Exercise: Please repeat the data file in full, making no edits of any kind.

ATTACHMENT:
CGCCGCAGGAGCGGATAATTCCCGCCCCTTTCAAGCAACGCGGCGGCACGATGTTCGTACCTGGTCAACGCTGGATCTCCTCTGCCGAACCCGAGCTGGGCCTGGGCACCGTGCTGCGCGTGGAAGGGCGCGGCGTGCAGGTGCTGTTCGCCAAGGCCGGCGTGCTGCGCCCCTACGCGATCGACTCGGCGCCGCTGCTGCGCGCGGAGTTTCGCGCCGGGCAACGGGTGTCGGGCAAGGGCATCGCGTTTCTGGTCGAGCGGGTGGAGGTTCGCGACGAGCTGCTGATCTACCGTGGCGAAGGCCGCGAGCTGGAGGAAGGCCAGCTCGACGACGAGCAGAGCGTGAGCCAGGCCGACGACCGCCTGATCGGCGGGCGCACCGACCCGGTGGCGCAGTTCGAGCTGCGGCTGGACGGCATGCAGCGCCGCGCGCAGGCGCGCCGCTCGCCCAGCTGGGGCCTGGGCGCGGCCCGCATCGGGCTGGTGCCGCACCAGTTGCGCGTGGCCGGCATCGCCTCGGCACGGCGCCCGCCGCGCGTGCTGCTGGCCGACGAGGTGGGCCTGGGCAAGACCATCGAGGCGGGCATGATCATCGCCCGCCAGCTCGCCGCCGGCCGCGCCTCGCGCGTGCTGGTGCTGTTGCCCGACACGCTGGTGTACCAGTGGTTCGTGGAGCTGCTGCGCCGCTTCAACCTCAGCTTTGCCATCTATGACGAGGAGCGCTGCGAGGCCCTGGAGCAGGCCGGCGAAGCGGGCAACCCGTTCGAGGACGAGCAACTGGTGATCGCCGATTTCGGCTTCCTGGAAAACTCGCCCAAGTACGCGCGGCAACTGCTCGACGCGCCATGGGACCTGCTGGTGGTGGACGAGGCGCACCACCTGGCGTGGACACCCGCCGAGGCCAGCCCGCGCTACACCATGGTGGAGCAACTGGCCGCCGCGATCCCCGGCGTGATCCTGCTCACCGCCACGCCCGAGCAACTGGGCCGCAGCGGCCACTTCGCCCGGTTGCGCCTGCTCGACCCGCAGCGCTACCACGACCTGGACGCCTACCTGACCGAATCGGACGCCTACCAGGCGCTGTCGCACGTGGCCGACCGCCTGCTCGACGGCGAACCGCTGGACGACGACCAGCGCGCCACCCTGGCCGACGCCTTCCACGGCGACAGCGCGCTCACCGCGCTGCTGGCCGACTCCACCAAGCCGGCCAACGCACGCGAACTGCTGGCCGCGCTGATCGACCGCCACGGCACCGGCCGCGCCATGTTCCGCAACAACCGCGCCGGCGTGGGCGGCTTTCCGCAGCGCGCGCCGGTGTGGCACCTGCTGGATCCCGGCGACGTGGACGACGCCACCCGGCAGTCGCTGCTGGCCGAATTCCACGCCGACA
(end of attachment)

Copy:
CGCCGCAGGAGCGGATAATTCCCGCCCCTTTCAAGCAACGCGGCGGCACGATGTTCGTACCTGGTCAACGCTGGATCTCCTCTGCCGAACCCGAGCTGGGCCTGGGCACCGTGCTGCGCGTGGAAGGGCGCGGCGTGCAGGTGCTGTTCGCCAAGGCCGGCGTGCTGCGCCCCTACGCGATCGACTCGGCGCCGCTGCTGCGCGCGGAGTTTCGCGCCGGGCAACGGGTGTCGGGCAAGGGCATCGCGTTTCTGGTCGAGCGGGTGGAGGTTCGCGACGAGCTGCTGATCTACCGTGGCGAAGGCCGCGAGCTGGAGGAAGGCCAGCTCGACGACGAGCAGAGCGTGAGCCAGGCCGACGACCGCCTGATCGGCGGGCGCACCGACCCGGTGGCGCAGTTCGAGCTGCGGCTGGACGGCATGCAGCGCCGCGCGCAGGCGCGCCGCTCGCCCAGCTGGGGCCTGGGCGCGGCCCGCATCGGGCTGGTGCCGCACCAGTTGCGCGTGGCCGGCATCGCCTCGGCACGGCGCCCGCCGCGCGTGCTGCTGGCCGACGAGGTGGGCCTGGGCAAGACCATCGAGGCGGGCATGATCATCGCCCGCCAGCTCGCCGCCGGCCGCGCCTCGCGCGTGCTGGTGCTGTTGCCCGACACGCTGGTGTACCAGTGGTTCGTGGAGCTGCTGCGCCGCTTCAACCTCAGCTTTGCCATCTATGACGAGGAGCGCTGCGAGGCCCTGGAGCAGGCCGGCGAAGCGGGCAACCCGTTCGAGGACGAGCAACTGGTGATCGCCGATTTCGGCTTCCTGGAAAACTCGCCCAAGTACGCGCGGCAACTGCTCGACGCGCCATGGGACCTGCTGGTGGTGGACGAGGCGCACCACCTGGCGTGGACACCCGCCGAGGCCAGCCCGCGCTACACCATGGTGGAGCAACTGGCCGCCGCGATCCCCGGCGTGATCCTGCTCACCGCCACGCCCGAGCAACTGGGCCGCAGCGGCCACTTCGCCCGGTTGCGCCTGCTCGACCCGCAGCGCTACCACGACCTGGACGCCTACCTGACCGAATCGGACGCCTACCAGGCGCTGTCGCACGTGGCCGACCGCCTGCTCGACGGCGAACCGCTGGACGACGACCAGCGCGCCACCCTGGCCGACGCCTTCCACGGCGACAGCGCGCTCACCGCGCTGCTGGCCGACTCCACCAAGCCGGCCAACGCACGCGAACTGCTGGCCGCGCTGATCGACCGCCACGGCACCGGCCGCGCCATGTTCCGCAACAACCGCGCCGGCGTGGGCGGCTTTCCGCAGCGCGCGCCGGTGTGGCACCTGCTGGATCCCGGCGACGTGGACGACGCCACCCGGCAGTCGCTGCTGGCCGAATTCCACGCCGACA